Prior to this conclusion, it sets for the Sabbath as "the seventh day" giving Scriptural reference, noting that it not only recalled the creative acts of God, but that it also serves as "a memorial of Israel's liberation from bondage in Egypt" (#2170, 2nd ed.; emphasis theirs). Further, it is stated: "God entrusted the sabbath to Israel to keep as a sign of the irrevocable covenant. The Sabbath is for the Lord, holy and set apart for the praise of God, His work of creation, and His saving actions on behalf of Israel" (#2171, ibid.) Following this section on the Sabbath is a section on "The Lord's Day." How is its observance in place of the Sabbath justified? As an edict of Rome to show the power of the Church to change the day? Does it become a "mark" of her authority in religious matters? No! Note carefully:

Jesus rose from the dead "on the first day of the week." Because it is the first day," the day of Christ's Resurrection recalls the first creation. Because it is the "eighth day" following the sabbath, it symbolizes the new creation ushered in by Christ's Resurrection. For Christians it has become the first of all days, the first feast of all feasts, the Lord's Day (he kuriake hemera, dies dominica) - Sunday (#2174, sec. ed.)

They reason further - "Sunday is expressly distinguished from the sabbath which it follows chronologically every week; for Christians its ceremonial observance replaces that of the sabbath. In Christ's Passover, Sunday fulfils the spiritual truth of the Jewish sabbath and announces man's eternal rest in God" (#2175).

[It is of interest to observe that "sabbath" is never capitalized in these sections of the Catechism, while "Sunday" and "the Lord's Day" are. It is also of interest to observe that the text of Scripture used to preface the section on "The Lord's Day" is from the Psalms (118:24) - "This is the day which the Lord has made; let us rejoice and be glad in it" - a text frequently used by Protestants in their justification of Sunday, especially the Church of Christ. In his encyclical, Dies Domini, John Paul II declares, "Rightly, then, the Psalmist's cry is applied to Sunday" and quotes this text. (#2)]

The next section in the Catechism is captioned - "The Sunday Eucharist." It dare not be overlooked. The first sentence reads - "The Sunday celebration of the Lord's Day and his Eucharist is at the heart of the Church's life" (emphasis supplied). Then the Codex luris Canonici is quoted: "Sunday is the day on which the paschal mystery is celebrated in light of the apostolic tradition and is to be observed as the foremost holy day of obligation in the universal Church" (#2177). This same Codex is quoted further as "the law of the Lord" stating that "On Sundays and other holy days of obligation the faithful are bound to participate in the Mass." "The Sunday Eucharist is the foundation and confirmation of all Christian practice" (#2181). It is on this point that the Catechism calls for legislation:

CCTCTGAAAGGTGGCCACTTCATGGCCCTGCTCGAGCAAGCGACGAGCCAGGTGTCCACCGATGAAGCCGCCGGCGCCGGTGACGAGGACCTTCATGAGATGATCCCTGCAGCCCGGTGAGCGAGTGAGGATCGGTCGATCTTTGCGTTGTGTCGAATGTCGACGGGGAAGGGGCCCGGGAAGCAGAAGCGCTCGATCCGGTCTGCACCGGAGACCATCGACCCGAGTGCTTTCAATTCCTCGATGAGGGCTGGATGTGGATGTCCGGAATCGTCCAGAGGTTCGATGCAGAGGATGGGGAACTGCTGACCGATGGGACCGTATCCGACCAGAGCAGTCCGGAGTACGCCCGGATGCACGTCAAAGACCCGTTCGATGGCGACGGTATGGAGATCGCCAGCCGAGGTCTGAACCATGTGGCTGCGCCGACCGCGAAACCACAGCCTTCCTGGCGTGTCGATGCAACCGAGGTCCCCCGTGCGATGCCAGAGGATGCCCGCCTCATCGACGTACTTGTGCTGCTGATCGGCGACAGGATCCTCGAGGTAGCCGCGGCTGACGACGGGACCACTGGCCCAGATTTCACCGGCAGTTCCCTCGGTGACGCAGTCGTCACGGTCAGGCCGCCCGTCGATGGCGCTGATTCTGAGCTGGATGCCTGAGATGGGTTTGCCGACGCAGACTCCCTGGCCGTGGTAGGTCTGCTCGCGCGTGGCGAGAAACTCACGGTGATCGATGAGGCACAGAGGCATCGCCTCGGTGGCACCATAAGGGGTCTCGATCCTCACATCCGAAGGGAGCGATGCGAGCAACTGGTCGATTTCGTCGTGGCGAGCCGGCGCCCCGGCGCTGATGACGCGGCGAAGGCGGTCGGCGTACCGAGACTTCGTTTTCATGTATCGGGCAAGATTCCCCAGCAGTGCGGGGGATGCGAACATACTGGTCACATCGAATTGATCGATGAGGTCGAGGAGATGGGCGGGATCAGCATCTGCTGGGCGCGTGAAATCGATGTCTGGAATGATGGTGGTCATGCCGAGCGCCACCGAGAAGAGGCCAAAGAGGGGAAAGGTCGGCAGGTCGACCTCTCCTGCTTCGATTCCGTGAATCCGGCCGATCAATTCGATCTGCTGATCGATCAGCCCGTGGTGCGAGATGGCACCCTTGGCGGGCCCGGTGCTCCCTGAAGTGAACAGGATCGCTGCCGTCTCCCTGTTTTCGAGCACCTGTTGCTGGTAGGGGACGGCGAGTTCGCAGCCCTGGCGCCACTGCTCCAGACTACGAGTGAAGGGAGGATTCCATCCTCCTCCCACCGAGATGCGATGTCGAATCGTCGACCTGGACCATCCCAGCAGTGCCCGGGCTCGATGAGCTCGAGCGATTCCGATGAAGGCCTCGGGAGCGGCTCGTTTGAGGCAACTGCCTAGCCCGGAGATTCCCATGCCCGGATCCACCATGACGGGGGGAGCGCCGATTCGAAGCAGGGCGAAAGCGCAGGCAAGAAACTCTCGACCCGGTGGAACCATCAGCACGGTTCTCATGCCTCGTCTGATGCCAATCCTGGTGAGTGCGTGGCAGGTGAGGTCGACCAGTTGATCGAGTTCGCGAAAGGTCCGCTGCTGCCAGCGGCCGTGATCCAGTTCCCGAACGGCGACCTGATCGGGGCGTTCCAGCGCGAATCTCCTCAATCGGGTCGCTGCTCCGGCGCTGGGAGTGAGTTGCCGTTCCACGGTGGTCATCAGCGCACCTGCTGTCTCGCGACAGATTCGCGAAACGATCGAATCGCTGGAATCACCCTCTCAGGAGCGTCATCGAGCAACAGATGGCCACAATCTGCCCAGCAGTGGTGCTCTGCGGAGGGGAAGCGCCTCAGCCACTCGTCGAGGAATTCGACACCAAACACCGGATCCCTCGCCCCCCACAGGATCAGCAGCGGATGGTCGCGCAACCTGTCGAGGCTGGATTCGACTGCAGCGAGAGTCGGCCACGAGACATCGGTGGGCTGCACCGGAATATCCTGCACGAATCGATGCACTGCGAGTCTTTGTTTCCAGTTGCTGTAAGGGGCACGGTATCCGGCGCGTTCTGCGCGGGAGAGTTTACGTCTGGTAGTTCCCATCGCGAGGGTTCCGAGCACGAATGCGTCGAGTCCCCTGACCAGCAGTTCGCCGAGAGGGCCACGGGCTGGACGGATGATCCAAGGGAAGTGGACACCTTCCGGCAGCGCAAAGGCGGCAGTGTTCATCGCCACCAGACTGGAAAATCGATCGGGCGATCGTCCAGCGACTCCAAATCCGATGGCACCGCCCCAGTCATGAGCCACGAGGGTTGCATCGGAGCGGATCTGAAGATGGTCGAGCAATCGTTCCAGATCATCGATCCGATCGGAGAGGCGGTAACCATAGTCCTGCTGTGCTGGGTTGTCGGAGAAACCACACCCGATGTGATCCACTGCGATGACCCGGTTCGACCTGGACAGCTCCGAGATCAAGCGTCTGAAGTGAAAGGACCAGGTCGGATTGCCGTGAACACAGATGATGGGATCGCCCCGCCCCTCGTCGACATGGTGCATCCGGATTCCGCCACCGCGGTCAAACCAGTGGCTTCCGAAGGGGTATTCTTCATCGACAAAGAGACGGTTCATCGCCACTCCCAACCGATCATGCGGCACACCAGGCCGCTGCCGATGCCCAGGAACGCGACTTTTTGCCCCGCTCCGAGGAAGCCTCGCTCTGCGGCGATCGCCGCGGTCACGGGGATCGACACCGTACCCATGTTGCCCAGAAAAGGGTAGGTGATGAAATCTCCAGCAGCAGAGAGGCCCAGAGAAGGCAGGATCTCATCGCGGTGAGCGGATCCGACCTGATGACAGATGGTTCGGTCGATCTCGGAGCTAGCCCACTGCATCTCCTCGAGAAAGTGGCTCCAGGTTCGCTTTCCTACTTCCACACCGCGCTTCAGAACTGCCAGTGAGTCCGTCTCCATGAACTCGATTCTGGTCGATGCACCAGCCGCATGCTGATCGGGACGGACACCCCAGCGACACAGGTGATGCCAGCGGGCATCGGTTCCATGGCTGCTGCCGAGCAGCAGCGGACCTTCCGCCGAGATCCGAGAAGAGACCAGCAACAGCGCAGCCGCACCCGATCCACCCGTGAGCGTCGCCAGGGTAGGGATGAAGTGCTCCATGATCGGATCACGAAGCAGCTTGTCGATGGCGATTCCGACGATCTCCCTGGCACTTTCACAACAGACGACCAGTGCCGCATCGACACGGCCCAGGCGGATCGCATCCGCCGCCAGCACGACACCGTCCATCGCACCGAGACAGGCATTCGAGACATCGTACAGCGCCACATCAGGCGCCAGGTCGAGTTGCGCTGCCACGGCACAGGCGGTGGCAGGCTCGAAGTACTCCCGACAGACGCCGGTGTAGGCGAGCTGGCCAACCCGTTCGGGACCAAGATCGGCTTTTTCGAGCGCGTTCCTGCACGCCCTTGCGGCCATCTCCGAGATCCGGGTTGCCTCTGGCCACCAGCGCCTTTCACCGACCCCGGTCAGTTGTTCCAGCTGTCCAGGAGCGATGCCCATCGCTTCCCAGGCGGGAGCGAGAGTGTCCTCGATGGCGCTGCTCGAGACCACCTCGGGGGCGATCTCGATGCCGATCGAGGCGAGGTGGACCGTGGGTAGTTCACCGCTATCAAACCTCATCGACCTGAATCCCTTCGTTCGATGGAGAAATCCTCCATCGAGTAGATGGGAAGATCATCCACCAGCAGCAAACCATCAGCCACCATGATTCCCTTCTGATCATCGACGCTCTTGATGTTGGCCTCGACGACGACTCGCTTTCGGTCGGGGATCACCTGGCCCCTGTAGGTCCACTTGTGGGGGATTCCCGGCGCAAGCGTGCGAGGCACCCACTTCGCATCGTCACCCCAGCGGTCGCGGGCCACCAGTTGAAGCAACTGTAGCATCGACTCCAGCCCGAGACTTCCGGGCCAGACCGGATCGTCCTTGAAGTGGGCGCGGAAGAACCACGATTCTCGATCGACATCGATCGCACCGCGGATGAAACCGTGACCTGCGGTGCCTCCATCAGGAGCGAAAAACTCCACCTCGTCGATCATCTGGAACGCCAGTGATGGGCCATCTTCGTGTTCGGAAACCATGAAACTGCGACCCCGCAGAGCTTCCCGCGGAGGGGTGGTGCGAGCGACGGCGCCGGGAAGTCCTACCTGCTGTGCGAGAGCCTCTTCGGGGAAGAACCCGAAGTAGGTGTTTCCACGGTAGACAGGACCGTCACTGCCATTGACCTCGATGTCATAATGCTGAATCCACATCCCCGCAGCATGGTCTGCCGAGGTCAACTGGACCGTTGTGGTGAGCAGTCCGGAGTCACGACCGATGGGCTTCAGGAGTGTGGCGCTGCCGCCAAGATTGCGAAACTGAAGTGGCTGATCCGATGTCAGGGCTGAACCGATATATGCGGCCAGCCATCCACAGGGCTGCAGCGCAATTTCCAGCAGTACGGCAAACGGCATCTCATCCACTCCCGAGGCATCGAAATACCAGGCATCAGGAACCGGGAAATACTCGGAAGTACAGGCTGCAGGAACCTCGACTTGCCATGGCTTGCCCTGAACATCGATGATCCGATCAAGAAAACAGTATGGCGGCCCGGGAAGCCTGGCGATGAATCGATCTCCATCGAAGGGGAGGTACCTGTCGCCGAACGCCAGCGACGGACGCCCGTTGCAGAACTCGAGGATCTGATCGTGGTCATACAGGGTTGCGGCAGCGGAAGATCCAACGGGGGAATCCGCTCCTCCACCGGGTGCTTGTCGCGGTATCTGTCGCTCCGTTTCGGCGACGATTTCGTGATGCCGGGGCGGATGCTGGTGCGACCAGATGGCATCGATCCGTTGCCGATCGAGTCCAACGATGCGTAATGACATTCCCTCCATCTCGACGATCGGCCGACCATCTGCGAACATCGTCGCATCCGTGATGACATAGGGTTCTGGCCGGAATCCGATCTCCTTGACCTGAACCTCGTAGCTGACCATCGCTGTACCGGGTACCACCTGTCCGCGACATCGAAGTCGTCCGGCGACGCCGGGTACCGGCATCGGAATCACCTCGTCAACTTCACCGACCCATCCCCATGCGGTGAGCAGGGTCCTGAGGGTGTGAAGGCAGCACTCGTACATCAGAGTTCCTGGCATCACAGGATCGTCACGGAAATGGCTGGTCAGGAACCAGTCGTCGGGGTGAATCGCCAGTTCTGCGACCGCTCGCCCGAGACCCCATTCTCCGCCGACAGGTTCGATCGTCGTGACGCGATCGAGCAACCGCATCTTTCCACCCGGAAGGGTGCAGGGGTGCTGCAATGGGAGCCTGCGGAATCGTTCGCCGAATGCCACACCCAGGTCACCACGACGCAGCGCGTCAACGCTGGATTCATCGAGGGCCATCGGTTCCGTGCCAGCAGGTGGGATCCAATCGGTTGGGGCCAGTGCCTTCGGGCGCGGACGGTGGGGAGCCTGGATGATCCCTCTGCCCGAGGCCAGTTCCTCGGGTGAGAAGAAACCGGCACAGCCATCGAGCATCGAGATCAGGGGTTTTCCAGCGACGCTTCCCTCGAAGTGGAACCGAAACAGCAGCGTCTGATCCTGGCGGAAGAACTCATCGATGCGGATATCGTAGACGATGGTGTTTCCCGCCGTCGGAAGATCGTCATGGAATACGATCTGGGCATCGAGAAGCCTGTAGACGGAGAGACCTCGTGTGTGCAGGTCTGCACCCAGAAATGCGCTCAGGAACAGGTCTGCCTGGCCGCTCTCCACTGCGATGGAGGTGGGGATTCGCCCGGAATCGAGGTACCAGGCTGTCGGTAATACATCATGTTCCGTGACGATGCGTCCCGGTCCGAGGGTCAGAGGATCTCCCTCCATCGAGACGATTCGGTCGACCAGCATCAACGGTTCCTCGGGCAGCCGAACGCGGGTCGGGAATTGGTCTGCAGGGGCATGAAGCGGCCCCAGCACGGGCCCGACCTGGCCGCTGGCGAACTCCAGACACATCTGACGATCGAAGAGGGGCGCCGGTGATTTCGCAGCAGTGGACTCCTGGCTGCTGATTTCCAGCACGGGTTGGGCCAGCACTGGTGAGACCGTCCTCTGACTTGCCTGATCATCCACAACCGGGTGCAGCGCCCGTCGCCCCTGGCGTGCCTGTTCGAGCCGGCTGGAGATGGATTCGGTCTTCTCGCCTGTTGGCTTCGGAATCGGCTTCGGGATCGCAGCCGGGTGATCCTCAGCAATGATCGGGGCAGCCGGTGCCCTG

In respecting religious liberty and the common good of all, Christians should seek recognition of Sundays and the Church's holy days as legal holidays. They have to give to everyone a public example of prayer, respect, and joy and defend their traditions as a precious contribution to the spiritual life of society. (#2188).

This objective, officially stated in the Catechism of the Catholic Church, reflects the plans of Rome as stated in The Liberal Illusion by Louis Veuillot in 1866 which read:

When the time comes and men realize that the social edifice must be rebuilt according to eternal standards, be it tomorrow or centuries from now, the Catholics will arrange things to suit said standards. ... They will make obligatory the religious observance of Sunday on behalf of the whole of society, and for its own good, revoking the permit for free-thinkers and Jews to celebrate incognito, Monday or Saturday on their own account. (p.63; the author's emphasis).

Observe closely the wording - "revoking the permit ... to celebrate incognito" (in secret) the Sabbath. This gives an enlarged perspective to the whole question. It will not only be what is perceived as necessary for the good of "the whole of society" - "the religious observance of Sunday" - but also what you individually will be forbidden to do, even secretly, that which God commands to done - "Keep my sabbaths" (Lev. 26:2). The test will not be a Sunday closing law which forbids work on Sunday such as could be termed a "National Sunday Law" but what is perceived by Rome as "the religious observance" of Sunday. This "religious observance" is clearly defined in the Catechism - the celebration of the Mass!

Another factor in this picture needs to be considered. As noted above, the Catechism declares "the Sunday Eucharist" as "the foundation and confirmation of all Christian practice." (par. 2181) Further, participation in the Sunday Eucharist "is a testimony of belonging and of being faithful to Christ and to his Church" (par. 2182). In light of the fact that the Scripture indicates that the "mark" can be received in the forehead, or in the hand (Rev. 14:9), the significance of how the Mass is received needs careful consideration. In a section captioned - "How to Receive Communion" - the first sentence reads, "Holy Communion may be received on the tongue or in the hand ..." (Handbook for Today's Catholic, p.42). The desired response is then indicated: